KfW is providing support for the rehabilitation and electricity supply of twelve schools and kindergartens on the poorly accessible east coast of Honduras. The indigenous people living there benefit in particular from school rehabilitations. Rehabilitation is part of a large programme to improve the educational infrastructure that has been underway for many years.
The Mosquitia region on the east coast of Honduras can only be reached by plane from the capital Tegucigalpa. Some communities are even only accessible by a boat trip lasting several hours. The standard of school infrastructure there is not yet at the same level as in the other parts of the country. Large parts of Mosquitia are not connected to the national grid. Many families do not use electricity at all. Diesel generators are usually the only way to supply energy.
This is about to change. KfW is providing funding of around EUR 4 million to rehabilitate six schools and their affiliated kindergartens. The buildings are being completely overhauled. Solar panels on the roof will be installed to provide electricity. Until now, the schools had no electricity. In the future, each facility will be equipped with a solar-powered kitchen and computer room. The costs of rehabilitating each school are unusually high. This is due to the high travel costs and the complex transport of the building material.
Mosquitia is predominantly inhabited by Miskito people and other indigenous peoples, who are among the most disadvantaged groups in Honduras. Malnutrition is widespread. The development of the department of Gracias a Dios, which is also responsible for administration of the Mosquitia region, is at the top of the Honduran government's agenda, because there is still a lot of catching up to do. In the fourth phase, PROMINE, which has been helping to improve the education infrastructure in Honduras since 2012, is being extended for the first time to include the Gracias a Dios department and, with it, Mosquitia. A total of 29 schools are being rehabilitated in this current fourth phase. However, a lockdown has delayed the work. Regardless of this, the fifth phase of the project is now in the preparation stage.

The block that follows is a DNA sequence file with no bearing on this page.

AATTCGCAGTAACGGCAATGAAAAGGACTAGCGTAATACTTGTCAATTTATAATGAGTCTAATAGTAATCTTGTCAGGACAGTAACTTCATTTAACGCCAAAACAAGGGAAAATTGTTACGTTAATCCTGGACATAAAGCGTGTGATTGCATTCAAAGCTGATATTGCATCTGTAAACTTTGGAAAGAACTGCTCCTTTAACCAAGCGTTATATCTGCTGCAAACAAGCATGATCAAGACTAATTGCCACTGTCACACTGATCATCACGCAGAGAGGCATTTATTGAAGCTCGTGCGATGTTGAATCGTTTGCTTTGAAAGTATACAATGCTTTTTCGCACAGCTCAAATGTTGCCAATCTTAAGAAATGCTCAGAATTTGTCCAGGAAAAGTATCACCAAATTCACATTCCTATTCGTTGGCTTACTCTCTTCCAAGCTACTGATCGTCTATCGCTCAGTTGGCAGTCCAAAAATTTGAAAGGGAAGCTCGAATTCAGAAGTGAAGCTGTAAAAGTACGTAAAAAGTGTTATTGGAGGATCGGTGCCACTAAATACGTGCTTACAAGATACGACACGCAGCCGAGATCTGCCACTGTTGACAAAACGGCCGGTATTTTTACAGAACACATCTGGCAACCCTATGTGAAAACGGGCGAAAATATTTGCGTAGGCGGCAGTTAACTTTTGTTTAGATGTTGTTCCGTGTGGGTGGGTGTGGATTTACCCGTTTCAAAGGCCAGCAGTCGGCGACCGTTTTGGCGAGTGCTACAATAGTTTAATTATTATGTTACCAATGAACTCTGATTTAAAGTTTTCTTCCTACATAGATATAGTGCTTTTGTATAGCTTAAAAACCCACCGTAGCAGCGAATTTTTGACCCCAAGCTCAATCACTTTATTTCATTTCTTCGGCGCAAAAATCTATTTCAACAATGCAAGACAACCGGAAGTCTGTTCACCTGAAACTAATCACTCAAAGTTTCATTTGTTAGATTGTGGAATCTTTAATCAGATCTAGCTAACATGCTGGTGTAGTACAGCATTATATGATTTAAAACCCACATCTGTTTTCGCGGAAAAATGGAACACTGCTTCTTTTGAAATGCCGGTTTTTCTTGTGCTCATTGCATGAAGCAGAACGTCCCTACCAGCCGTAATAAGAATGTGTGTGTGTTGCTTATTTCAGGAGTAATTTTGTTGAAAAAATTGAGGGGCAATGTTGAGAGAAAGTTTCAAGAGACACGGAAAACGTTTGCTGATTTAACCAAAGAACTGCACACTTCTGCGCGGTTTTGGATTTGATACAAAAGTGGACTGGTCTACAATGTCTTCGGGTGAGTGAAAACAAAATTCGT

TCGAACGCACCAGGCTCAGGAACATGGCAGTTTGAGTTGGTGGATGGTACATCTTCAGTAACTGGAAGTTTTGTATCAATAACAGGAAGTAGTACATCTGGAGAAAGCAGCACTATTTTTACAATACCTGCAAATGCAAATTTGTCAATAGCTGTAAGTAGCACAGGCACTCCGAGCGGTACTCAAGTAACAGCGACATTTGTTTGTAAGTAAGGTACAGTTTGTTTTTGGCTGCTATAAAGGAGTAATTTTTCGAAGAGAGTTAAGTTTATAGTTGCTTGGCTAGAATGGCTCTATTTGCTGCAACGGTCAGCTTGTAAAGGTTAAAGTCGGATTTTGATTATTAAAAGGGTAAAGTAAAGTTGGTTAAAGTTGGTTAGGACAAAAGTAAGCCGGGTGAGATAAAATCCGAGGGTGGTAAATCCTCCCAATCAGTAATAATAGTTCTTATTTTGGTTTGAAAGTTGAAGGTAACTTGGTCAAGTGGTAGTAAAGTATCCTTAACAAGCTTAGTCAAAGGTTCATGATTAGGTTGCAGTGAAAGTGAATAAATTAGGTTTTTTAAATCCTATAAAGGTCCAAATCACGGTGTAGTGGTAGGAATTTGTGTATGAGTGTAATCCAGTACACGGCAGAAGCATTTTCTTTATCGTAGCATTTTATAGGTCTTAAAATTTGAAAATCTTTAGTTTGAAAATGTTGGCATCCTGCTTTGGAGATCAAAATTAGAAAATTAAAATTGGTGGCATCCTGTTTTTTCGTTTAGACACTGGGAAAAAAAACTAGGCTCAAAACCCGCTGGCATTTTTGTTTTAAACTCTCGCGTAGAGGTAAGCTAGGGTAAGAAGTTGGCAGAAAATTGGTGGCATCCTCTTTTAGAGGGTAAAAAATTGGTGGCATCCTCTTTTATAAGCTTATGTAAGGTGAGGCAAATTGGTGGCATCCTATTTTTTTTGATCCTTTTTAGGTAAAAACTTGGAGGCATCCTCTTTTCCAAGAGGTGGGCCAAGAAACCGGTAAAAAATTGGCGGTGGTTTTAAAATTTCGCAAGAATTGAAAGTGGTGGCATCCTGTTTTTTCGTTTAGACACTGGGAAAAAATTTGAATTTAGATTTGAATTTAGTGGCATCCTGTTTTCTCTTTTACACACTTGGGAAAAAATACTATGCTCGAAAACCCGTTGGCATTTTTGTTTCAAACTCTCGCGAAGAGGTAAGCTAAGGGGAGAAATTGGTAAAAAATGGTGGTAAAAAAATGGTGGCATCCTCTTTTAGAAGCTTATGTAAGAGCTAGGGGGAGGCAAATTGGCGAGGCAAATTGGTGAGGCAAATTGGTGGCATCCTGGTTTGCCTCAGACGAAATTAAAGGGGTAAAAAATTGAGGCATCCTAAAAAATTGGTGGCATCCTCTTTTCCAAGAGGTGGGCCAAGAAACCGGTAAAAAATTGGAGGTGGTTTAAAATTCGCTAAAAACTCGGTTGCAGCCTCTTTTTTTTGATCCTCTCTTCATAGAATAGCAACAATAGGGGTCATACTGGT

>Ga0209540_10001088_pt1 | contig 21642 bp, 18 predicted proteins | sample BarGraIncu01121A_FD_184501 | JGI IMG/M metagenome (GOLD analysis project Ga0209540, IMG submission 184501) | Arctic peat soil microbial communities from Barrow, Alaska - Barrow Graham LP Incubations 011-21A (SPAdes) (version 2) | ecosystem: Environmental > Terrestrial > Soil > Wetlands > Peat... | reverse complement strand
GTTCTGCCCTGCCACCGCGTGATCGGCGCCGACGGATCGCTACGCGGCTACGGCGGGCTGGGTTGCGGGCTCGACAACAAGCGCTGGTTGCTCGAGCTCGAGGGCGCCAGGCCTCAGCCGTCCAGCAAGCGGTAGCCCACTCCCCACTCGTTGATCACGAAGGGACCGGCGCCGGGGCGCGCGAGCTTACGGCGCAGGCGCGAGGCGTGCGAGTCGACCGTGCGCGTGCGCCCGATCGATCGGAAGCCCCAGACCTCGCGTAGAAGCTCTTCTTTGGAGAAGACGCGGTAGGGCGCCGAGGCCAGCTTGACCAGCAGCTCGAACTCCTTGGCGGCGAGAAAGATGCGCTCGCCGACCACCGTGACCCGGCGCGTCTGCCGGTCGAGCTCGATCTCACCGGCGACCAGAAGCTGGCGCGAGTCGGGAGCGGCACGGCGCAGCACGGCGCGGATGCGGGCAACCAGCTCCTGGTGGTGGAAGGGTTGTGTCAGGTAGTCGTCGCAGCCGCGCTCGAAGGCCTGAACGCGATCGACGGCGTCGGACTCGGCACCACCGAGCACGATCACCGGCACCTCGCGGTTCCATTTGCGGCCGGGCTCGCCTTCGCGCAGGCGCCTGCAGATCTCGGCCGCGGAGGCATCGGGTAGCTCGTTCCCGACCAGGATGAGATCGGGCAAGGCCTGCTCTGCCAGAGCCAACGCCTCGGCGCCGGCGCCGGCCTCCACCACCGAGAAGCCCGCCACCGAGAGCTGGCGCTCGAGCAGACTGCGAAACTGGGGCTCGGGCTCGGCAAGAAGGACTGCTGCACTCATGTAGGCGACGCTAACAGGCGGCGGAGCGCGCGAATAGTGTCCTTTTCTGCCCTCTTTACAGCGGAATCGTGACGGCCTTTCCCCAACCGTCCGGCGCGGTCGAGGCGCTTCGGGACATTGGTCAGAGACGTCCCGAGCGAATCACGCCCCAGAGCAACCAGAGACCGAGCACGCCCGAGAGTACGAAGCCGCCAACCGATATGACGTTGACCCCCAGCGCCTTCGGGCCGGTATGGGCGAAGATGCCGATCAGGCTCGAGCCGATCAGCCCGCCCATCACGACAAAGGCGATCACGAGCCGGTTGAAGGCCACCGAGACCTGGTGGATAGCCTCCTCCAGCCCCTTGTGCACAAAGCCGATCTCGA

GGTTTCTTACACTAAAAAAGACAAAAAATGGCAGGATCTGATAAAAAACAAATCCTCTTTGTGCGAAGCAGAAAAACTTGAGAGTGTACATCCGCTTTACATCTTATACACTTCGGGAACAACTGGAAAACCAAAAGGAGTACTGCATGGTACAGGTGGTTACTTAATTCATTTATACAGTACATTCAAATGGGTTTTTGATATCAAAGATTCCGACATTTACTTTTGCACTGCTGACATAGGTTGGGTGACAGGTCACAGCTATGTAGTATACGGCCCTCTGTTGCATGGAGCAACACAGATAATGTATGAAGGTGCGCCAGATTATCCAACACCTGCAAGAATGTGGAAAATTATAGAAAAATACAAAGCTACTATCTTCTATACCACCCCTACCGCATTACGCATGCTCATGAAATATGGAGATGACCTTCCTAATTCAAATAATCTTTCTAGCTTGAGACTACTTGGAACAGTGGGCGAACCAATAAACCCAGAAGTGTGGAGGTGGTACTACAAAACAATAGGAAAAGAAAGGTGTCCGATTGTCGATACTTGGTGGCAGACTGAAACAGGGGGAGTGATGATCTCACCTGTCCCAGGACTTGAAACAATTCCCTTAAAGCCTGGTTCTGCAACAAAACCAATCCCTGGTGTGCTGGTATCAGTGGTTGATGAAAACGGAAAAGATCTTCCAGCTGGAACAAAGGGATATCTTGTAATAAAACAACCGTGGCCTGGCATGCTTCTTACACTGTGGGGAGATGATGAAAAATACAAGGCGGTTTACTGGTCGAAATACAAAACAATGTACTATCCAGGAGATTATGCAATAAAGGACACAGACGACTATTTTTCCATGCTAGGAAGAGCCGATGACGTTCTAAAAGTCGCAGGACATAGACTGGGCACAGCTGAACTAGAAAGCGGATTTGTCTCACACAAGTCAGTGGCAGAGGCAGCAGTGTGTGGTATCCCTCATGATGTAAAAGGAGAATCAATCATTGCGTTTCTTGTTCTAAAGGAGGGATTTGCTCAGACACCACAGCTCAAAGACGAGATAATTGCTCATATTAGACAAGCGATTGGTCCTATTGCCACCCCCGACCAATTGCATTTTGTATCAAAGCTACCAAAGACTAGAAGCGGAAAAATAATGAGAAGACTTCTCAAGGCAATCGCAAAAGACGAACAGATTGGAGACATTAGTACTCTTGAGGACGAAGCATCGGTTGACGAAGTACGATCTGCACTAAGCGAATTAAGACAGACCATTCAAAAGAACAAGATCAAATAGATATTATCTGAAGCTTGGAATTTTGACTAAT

Girls in particular will benefit from the school rehabilitation because, until now, they have frequently dropped out of school very early. Their first menstrual period is usually the reason. Schools are now being rehabilitated to provide safe sanitary facilities separated by gender. The new schools are also spacious and clearly organised. The teaching staff has a good view of the courtyard. This reduces the risk of sexual and violent assault; girls can feel safe in schools. All schools in the project are also designed to be accessible. Girls also benefit more from school meals than boys: school meals are one reason for many parents to send girls to school instead of making them do chores at home.
Development cooperation experience shows that early pregnancies become less common the longer girls attend school. Currently, early pregnancies and high birth rates are still common in Gracias a Dios.
Honduras is marked by extreme social inequality, more than half of the ten million inhabitants live below the poverty line, mainly indigenous peoples. The rehabilitation of schools in Mosquitia particularly benefits this group. More than 2,000 children and their families will benefit from the project. The programme will also create around 160 jobs.